process that uses resources. Even if you manage to find an appliance that is entirely made of recycled materials, does that make it “green”? All industry uses resources - so consider how old your current appliances are and how much you will be able to reduce your carbon footprint by upgrading to a more energy efficient appliance. Is it really worth it, or could you get by with your current appliances a little while longer?
- Know your certifications. When you start the process of doing your homework on this issue, you’ll find that there are more “green” certifications out there than you can shake a stick at - you’ll find LEED, SEER, AHUE, Energy Star, Green Chill, and more. Here’s a quick cheat sheet:
- LEED - Leadership in Energy and Environmental Design. LEED certifications are used for home building supplies, and are more reliable than many other certification systems, because they are independently verified by third parties.
- SEER - Seasonal Energy Efficiency Ratio. SEER ratings are used for air conditioners. All central air conditioners sold in the United States are required to be rated as at least SEER 13. But there are air conditioners on the market that have SEER ratings as high as 18, these days.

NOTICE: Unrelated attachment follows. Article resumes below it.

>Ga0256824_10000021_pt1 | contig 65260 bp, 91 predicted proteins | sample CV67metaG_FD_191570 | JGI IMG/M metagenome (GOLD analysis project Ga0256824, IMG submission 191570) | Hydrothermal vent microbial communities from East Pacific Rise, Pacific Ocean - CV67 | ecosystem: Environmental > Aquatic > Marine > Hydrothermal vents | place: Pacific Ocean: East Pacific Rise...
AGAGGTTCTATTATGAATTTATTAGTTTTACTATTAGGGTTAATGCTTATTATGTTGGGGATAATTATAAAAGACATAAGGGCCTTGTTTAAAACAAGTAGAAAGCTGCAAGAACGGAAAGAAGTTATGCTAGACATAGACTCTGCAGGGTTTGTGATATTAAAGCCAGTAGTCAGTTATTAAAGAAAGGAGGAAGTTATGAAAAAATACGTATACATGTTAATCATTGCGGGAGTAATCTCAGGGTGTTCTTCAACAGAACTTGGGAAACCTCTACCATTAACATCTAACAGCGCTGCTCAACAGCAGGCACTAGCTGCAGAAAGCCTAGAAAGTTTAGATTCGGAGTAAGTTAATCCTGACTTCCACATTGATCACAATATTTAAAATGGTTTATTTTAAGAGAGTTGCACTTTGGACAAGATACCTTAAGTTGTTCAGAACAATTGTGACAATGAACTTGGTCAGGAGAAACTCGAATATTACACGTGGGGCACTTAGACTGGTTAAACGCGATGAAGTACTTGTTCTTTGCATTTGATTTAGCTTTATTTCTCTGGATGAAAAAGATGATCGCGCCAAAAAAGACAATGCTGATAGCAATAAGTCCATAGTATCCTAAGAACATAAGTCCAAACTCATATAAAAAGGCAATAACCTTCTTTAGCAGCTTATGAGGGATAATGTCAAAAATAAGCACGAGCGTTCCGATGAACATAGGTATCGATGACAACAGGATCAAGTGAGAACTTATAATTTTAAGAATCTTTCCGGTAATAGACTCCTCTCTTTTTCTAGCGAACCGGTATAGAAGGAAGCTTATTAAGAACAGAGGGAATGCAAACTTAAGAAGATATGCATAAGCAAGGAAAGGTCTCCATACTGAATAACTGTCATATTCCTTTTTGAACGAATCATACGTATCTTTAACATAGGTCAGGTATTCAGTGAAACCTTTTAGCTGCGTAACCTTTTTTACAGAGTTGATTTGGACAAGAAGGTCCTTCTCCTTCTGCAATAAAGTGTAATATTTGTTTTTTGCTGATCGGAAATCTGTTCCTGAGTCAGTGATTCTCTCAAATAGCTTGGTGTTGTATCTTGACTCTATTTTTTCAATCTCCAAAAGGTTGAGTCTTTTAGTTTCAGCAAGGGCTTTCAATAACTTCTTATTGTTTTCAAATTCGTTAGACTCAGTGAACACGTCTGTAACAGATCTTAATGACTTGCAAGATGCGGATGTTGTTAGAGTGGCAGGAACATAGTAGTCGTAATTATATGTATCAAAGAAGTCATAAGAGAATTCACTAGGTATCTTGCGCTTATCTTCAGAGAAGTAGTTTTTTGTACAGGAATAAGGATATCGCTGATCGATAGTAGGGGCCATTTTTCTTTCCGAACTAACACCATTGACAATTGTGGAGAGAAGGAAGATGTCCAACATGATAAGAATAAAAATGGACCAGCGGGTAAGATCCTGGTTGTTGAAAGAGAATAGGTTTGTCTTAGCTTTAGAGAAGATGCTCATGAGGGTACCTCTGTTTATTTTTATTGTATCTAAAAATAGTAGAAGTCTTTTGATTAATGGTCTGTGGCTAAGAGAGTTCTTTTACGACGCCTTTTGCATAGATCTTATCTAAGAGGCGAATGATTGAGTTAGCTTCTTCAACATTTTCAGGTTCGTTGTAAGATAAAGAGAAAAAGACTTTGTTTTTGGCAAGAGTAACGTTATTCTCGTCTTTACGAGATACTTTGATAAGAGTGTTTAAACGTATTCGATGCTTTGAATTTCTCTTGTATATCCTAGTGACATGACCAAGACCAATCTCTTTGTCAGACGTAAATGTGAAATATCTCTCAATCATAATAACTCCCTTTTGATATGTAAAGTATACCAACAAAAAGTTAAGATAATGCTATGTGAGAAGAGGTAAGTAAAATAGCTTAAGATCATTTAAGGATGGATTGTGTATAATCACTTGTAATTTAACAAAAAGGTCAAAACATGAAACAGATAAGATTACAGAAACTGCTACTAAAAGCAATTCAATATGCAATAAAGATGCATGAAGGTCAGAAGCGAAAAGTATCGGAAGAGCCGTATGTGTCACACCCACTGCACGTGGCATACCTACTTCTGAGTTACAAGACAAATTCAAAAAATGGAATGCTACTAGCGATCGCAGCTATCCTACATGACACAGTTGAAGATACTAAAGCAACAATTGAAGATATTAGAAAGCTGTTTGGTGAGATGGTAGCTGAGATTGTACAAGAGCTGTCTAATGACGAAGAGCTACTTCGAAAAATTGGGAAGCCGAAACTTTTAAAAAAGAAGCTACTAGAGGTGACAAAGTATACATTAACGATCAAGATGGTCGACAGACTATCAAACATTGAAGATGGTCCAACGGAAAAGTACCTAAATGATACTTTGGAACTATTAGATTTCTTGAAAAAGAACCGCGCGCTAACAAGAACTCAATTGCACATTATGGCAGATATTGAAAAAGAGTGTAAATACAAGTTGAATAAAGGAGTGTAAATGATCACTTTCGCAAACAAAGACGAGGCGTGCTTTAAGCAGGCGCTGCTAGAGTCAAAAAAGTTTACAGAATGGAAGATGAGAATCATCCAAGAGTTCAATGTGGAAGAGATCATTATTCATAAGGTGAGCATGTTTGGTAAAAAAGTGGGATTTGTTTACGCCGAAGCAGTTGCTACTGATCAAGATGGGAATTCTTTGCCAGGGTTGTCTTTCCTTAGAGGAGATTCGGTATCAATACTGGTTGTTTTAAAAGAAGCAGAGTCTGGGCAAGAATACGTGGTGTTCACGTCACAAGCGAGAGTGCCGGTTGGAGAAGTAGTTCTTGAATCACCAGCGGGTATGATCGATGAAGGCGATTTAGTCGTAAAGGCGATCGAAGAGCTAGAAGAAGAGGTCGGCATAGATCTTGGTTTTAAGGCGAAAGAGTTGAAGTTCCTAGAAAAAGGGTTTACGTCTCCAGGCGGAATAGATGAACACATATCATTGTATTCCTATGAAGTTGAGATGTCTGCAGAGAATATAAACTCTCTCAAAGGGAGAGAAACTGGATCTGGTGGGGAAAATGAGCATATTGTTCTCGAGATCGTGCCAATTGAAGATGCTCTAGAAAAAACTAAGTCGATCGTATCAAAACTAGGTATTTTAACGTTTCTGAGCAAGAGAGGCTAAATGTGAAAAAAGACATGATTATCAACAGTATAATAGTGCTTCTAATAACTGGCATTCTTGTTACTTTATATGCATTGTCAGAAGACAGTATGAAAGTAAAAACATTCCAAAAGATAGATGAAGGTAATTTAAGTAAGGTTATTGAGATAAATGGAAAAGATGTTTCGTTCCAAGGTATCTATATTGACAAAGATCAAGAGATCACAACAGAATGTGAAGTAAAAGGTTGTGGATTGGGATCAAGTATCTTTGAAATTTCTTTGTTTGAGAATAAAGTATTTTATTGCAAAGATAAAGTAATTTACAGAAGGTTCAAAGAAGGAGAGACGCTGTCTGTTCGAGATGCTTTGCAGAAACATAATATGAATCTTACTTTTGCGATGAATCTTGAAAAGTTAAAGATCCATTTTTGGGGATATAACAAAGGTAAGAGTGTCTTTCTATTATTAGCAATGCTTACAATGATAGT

- AFUE - Annual Fuel Utilization Efficiency. AFUE ratings apply to furnaces and boilers. AFUE ratings are marked as a percentage. For example, a 90 percent AFUE rating means that 90 percent of the fuel you use will be turned into heat for your home - the other ten percent is wasted.
- Energy Star - a program established by the U.S. Environmental Protection Agency to certify appliances that are more energy-efficient than average. Ah, the EPA. They’re from the government, and they’re here to help. But more about that below.
- Green Chill - an EPA program for refrigerators. Now that the EPA has perfected the Energy Star program, they’ve started a new program to reduce the emissions that come from the chemicals used as refrigerants in refrigerators, to reduce the impact of these emissions on Earth’s ozone layer.